The Morning Briefing: Friday, April 3

The Briefing

02:33 min | 1 year ago

The Morning Briefing: Friday, April 3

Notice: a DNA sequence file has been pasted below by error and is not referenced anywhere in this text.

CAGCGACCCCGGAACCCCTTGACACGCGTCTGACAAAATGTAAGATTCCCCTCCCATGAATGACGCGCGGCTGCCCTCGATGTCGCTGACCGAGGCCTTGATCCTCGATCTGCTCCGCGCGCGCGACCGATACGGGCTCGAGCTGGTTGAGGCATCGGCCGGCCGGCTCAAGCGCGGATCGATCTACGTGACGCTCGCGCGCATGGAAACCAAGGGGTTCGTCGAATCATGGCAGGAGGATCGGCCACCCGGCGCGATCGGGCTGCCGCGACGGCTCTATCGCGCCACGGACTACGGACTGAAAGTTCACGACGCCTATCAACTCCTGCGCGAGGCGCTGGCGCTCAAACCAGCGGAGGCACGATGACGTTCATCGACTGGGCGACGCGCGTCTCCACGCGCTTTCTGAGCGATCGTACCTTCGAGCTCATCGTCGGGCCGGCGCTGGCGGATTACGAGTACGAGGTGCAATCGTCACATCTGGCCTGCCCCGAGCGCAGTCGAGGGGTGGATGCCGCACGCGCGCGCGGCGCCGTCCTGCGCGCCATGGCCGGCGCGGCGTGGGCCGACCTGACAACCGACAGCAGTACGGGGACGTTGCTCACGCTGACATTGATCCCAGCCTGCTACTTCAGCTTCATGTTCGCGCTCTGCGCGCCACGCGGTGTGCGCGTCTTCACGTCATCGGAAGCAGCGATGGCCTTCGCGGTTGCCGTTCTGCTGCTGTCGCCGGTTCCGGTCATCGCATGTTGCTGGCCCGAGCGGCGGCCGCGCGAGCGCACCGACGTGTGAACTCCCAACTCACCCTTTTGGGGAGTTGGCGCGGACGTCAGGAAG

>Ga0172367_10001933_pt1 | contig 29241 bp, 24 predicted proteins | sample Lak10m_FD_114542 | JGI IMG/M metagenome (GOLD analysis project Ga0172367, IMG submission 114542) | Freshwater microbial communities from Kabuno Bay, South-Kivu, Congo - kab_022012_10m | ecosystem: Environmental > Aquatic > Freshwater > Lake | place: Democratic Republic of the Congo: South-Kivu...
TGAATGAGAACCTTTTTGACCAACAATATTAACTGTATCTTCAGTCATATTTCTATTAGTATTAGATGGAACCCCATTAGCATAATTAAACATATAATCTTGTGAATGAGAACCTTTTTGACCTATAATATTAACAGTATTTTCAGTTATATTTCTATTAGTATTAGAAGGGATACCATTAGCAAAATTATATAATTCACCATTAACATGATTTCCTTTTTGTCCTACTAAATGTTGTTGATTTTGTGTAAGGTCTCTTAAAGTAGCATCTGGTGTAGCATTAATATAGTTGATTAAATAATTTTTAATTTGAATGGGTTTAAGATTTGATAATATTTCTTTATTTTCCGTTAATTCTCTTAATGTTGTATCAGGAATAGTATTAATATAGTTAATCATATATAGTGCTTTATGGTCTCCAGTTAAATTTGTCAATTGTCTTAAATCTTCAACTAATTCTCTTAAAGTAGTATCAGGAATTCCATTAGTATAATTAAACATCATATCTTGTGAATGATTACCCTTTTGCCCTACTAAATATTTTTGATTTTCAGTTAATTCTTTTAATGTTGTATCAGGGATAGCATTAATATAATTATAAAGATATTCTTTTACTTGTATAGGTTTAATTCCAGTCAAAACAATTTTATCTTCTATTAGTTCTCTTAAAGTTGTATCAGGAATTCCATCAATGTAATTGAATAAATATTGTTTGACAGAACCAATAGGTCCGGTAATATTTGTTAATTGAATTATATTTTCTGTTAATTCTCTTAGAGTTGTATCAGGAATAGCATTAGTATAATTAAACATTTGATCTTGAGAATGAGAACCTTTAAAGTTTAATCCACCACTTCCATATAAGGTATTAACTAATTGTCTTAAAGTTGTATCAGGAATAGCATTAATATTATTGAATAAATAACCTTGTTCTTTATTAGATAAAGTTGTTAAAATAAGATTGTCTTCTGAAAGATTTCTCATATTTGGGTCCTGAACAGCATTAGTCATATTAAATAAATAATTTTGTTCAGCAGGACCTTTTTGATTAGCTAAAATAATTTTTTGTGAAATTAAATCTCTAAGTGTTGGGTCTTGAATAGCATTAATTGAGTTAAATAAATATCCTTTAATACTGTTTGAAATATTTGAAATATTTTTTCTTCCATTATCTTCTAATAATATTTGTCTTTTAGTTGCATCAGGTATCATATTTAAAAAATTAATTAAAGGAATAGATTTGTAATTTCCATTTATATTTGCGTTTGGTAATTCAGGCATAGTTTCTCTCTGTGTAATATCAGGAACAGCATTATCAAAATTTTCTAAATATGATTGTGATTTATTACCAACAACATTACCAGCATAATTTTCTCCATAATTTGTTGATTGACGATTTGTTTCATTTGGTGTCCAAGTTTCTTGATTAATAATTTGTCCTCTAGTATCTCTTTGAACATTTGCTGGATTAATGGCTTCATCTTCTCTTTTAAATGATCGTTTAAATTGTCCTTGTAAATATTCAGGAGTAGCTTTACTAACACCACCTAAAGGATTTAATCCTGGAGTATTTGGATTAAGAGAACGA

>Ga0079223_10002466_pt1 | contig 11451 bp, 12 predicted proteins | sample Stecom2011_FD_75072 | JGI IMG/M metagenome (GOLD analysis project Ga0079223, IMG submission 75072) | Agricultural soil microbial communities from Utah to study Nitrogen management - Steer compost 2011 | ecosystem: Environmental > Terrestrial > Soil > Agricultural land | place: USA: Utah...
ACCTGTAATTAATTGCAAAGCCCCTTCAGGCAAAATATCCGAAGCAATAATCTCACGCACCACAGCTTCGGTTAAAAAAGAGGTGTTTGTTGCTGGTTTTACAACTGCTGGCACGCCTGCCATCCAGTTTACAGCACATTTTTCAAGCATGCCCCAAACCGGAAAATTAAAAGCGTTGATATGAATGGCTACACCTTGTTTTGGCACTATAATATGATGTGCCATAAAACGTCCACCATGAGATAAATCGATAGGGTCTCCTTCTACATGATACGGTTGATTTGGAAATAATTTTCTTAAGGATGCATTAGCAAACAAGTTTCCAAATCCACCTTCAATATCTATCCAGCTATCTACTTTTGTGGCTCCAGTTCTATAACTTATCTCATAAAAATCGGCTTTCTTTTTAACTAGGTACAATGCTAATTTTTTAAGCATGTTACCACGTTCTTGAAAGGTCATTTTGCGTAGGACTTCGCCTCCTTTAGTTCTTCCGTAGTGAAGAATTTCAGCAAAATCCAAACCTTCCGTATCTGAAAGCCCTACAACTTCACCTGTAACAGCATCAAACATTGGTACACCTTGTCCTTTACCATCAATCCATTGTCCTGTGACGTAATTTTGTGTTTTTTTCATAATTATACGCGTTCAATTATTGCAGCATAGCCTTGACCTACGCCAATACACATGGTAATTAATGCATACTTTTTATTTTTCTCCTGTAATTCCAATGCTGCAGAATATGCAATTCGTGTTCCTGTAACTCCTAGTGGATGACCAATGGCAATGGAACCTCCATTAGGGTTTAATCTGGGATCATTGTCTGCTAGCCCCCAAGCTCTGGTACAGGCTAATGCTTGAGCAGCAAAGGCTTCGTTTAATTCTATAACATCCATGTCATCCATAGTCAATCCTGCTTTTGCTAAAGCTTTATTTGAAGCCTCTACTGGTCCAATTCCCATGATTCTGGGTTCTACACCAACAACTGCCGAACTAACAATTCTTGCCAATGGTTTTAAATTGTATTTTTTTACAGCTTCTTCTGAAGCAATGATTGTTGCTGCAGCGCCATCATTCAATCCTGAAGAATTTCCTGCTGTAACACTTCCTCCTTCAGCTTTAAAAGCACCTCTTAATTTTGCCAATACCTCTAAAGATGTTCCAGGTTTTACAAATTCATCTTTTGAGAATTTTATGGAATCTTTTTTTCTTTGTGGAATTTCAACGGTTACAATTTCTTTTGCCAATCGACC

"Hallo wind any boil with the briefing from the Telegraph. It's Friday April the third and failures in Britain's pandemic strategy have been laid bare so. Chris was telling you last night about the government's new testing promise. Health Secretary Matt. Hancocks pledging to reach one hundred thousand corona virus tests day by the end of this month. It's I'm vicious but is it achievable political editor. Golden Raynor's written up a piece explaining why it's such a gamble. We've also uncovered one of the myths chances. When it comes to testing it turns out that public health officials didn't ever drew up plans for mass community testing. Something want advisors now admits it might have been a mistake. My colleague Bill Gardner has our full exclusive reports with the British death toll rising and phase. The pandemic could peak on Easter Sunday. His two bits of good news. The huge new medical facility at London's Excel Centre opens. Today will show you more of what it looks like inside later and the NHS's announced two more nightingale hospitals will be created in Bristol. And Howard Kurtz now. The holidays are still seeing most schools later. Today it will see. Police set to step up their approach to children. During the virus lockdown officers have been told to find parents who let their youngsters outs. The worry is that teenagers are among those leaving home. The most highly Dixon's been looking at the signs that strict social distancing measures astonishing to meet resistance. And if you're missing. Sports on the Telly then. This is one for you. Tv schedulers of got a loss of airtime to fill not least with Wimbledon and the Olympics. Now not happening this summer so the BBC's decided to replay classic moments from British Sporting History L. Aunts and entertainment editor Anita. Singh has among the rundown of what they're pulling from the archives Roy Staples if listening. What's apples into those links? Now if you're listening on specify apple or wherever you get your podcast you'll find them in the show notes as well as links to some non corona virus material including one of Jeremy Corbin's final interviews as Labor leader available now on choppers politics podcast and some new revelations about Vincent Van Gov. That's it you're up to date. Chris will have your second briefing of the day this evening.